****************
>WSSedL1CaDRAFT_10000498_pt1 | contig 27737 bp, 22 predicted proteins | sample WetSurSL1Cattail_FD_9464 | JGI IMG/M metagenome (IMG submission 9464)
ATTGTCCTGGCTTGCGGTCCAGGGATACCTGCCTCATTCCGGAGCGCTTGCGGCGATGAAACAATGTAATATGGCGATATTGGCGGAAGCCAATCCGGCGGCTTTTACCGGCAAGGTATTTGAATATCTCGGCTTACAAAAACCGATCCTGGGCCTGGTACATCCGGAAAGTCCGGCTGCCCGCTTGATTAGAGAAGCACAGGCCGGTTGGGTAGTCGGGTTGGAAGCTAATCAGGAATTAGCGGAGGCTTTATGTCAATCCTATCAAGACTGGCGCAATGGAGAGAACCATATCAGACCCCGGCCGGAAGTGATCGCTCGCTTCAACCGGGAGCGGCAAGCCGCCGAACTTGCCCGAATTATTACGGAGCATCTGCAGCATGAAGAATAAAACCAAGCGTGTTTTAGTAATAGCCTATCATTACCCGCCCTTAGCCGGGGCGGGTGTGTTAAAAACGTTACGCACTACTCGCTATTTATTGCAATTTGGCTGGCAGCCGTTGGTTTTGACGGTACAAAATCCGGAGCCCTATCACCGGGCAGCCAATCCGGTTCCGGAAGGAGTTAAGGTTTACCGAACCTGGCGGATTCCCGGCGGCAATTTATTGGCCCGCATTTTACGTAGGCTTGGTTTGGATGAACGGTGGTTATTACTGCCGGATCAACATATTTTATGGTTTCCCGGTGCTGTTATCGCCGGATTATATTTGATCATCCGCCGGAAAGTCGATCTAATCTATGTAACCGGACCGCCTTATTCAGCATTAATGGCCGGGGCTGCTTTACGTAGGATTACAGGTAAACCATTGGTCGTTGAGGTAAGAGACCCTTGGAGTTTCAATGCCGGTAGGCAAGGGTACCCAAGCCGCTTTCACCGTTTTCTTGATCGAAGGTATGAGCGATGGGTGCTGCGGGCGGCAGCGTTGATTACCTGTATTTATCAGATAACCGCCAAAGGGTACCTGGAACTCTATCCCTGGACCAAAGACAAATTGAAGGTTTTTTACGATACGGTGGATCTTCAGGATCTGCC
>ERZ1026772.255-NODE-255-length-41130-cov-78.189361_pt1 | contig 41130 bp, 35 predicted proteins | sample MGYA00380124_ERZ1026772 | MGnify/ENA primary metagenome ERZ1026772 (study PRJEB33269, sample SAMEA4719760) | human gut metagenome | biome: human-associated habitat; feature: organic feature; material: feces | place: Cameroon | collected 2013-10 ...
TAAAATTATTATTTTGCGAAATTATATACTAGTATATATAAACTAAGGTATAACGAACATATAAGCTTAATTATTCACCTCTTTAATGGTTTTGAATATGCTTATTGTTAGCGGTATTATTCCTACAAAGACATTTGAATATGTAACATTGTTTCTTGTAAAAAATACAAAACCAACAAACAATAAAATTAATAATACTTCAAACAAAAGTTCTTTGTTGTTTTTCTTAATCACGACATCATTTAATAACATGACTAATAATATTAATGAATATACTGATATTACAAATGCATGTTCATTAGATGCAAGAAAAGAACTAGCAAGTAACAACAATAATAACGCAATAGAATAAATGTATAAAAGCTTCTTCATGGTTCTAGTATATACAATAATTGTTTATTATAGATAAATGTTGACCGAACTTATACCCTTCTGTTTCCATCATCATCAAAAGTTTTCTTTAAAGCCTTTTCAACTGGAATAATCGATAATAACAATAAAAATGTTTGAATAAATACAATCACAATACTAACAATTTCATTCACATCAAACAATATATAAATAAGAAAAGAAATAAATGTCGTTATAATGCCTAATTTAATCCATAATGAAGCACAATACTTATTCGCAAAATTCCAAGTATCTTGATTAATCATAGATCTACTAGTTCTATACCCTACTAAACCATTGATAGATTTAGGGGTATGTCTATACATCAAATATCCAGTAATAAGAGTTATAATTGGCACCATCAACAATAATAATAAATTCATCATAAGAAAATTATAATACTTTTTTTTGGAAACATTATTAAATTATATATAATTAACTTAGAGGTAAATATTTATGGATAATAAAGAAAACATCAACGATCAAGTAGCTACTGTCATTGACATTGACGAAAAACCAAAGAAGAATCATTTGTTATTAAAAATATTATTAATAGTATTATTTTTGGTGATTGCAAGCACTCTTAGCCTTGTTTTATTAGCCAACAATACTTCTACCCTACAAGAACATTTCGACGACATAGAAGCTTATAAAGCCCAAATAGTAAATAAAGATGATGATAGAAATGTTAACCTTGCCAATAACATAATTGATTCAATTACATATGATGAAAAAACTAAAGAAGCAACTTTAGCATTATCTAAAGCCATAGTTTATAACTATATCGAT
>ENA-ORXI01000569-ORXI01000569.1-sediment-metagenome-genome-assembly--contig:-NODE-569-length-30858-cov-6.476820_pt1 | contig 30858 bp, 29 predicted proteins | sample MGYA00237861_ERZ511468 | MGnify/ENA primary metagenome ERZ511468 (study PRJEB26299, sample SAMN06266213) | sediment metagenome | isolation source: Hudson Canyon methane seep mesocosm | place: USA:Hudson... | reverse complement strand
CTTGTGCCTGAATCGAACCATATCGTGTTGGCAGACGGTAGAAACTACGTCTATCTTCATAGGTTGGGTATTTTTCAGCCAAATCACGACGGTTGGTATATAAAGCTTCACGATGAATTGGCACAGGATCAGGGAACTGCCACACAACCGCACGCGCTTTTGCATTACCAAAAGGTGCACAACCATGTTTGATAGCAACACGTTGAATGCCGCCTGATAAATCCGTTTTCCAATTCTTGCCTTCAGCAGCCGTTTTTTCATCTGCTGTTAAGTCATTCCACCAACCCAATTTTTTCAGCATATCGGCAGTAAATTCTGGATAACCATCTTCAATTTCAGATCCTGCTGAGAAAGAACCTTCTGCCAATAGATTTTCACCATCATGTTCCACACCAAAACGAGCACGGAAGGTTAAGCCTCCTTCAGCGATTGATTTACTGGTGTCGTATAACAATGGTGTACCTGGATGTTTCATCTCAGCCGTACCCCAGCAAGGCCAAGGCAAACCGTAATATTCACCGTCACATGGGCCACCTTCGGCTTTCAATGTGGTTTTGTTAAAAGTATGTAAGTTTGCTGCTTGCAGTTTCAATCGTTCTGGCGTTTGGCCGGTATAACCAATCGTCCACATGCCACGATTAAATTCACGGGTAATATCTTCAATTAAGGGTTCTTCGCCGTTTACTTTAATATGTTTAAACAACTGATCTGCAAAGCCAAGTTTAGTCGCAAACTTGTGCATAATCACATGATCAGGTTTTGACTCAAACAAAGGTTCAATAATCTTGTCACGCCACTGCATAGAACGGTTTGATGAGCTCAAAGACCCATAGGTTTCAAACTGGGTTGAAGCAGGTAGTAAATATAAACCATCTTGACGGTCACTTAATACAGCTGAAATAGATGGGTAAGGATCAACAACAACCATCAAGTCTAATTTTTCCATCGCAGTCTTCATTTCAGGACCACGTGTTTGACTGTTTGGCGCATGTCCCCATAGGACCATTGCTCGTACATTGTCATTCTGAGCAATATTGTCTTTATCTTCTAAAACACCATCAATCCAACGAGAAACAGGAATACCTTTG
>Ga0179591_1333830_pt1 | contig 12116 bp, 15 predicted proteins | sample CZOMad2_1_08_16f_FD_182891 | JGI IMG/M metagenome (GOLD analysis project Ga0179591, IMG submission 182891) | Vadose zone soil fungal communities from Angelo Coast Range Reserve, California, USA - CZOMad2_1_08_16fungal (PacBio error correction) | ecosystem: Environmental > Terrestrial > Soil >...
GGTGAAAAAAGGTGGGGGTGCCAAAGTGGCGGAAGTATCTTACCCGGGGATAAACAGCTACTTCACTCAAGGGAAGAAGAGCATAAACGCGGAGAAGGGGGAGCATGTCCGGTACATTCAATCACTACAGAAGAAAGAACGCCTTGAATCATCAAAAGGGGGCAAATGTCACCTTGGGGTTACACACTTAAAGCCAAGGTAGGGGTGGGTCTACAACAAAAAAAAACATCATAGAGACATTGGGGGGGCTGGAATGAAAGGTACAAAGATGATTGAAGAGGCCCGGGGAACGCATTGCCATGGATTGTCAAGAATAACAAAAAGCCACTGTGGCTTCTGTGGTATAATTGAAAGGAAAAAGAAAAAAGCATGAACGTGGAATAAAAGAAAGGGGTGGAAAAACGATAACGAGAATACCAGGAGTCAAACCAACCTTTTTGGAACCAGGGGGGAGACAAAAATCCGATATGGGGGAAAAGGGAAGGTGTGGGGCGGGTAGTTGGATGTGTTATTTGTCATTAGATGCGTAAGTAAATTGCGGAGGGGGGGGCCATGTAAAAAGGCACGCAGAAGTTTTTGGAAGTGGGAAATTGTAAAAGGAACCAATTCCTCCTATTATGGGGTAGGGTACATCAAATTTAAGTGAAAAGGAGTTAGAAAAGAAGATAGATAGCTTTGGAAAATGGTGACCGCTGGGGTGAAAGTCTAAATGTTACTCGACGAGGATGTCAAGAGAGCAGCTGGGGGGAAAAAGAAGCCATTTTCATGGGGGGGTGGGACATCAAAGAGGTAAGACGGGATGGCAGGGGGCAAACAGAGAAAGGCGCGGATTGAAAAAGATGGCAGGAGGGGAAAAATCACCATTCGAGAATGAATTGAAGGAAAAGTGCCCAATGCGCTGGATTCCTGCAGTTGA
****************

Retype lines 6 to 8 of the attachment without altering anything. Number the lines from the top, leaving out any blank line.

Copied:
CTTGTGCCTGAATCGAACCATATCGTGTTGGCAGACGGTAGAAACTACGTCTATCTTCATAGGTTGGGTATTTTTCAGCCAAATCACGACGGTTGGTATATAAAGCTTCACGATGAATTGGCACAGGATCAGGGAACTGCCACACAACCGCACGCGCTTTTGCATTACCAAAAGGTGCACAACCATGTTTGATAGCAACACGTTGAATGCCGCCTGATAAATCCGTTTTCCAATTCTTGCCTTCAGCAGCCGTTTTTTCATCTGCTGTTAAGTCATTCCACCAACCCAATTTTTTCAGCATATCGGCAGTAAATTCTGGATAACCATCTTCAATTTCAGATCCTGCTGAGAAAGAACCTTCTGCCAATAGATTTTCACCATCATGTTCCACACCAAAACGAGCACGGAAGGTTAAGCCTCCTTCAGCGATTGATTTACTGGTGTCGTATAACAATGGTGTACCTGGATGTTTCATCTCAGCCGTACCCCAGCAAGGCCAAGGCAAACCGTAATATTCACCGTCACATGGGCCACCTTCGGCTTTCAATGTGGTTTTGTTAAAAGTATGTAAGTTTGCTGCTTGCAGTTTCAATCGTTCTGGCGTTTGGCCGGTATAACCAATCGTCCACATGCCACGATTAAATTCACGGGTAATATCTTCAATTAAGGGTTCTTCGCCGTTTACTTTAATATGTTTAAACAACTGATCTGCAAAGCCAAGTTTAGTCGCAAACTTGTGCATAATCACATGATCAGGTTTTGACTCAAACAAAGGTTCAATAATCTTGTCACGCCACTGCATAGAACGGTTTGATGAGCTCAAAGACCCATAGGTTTCAAACTGGGTTGAAGCAGGTAGTAAATATAAACCATCTTGACGGTCACTTAATACAGCTGAAATAGATGGGTAAGGATCAACAACAACCATCAAGTCTAATTTTTCCATCGCAGTCTTCATTTCAGGACCACGTGTTTGACTGTTTGGCGCATGTCCCCATAGGACCATTGCTCGTACATTGTCATTCTGAGCAATATTGTCTTTATCTTCTAAAACACCATCAATCCAACGAGAAACAGGAATACCTTTG
>Ga0179591_1333830_pt1 | contig 12116 bp, 15 predicted proteins | sample CZOMad2_1_08_16f_FD_182891 | JGI IMG/M metagenome (GOLD analysis project Ga0179591, IMG submission 182891) | Vadose zone soil fungal communities from Angelo Coast Range Reserve, California, USA - CZOMad2_1_08_16fungal (PacBio error correction) | ecosystem: Environmental > Terrestrial > Soil >...
GGTGAAAAAAGGTGGGGGTGCCAAAGTGGCGGAAGTATCTTACCCGGGGATAAACAGCTACTTCACTCAAGGGAAGAAGAGCATAAACGCGGAGAAGGGGGAGCATGTCCGGTACATTCAATCACTACAGAAGAAAGAACGCCTTGAATCATCAAAAGGGGGCAAATGTCACCTTGGGGTTACACACTTAAAGCCAAGGTAGGGGTGGGTCTACAACAAAAAAAAACATCATAGAGACATTGGGGGGGCTGGAATGAAAGGTACAAAGATGATTGAAGAGGCCCGGGGAACGCATTGCCATGGATTGTCAAGAATAACAAAAAGCCACTGTGGCTTCTGTGGTATAATTGAAAGGAAAAAGAAAAAAGCATGAACGTGGAATAAAAGAAAGGGGTGGAAAAACGATAACGAGAATACCAGGAGTCAAACCAACCTTTTTGGAACCAGGGGGGAGACAAAAATCCGATATGGGGGAAAAGGGAAGGTGTGGGGCGGGTAGTTGGATGTGTTATTTGTCATTAGATGCGTAAGTAAATTGCGGAGGGGGGGGCCATGTAAAAAGGCACGCAGAAGTTTTTGGAAGTGGGAAATTGTAAAAGGAACCAATTCCTCCTATTATGGGGTAGGGTACATCAAATTTAAGTGAAAAGGAGTTAGAAAAGAAGATAGATAGCTTTGGAAAATGGTGACCGCTGGGGTGAAAGTCTAAATGTTACTCGACGAGGATGTCAAGAGAGCAGCTGGGGGGAAAAAGAAGCCATTTTCATGGGGGGGTGGGACATCAAAGAGGTAAGACGGGATGGCAGGGGGCAAACAGAGAAAGGCGCGGATTGAAAAAGATGGCAGGAGGGGAAAAATCACCATTCGAGAATGAATTGAAGGAAAAGTGCCCAATGCGCTGGATTCCTGCAGTTGA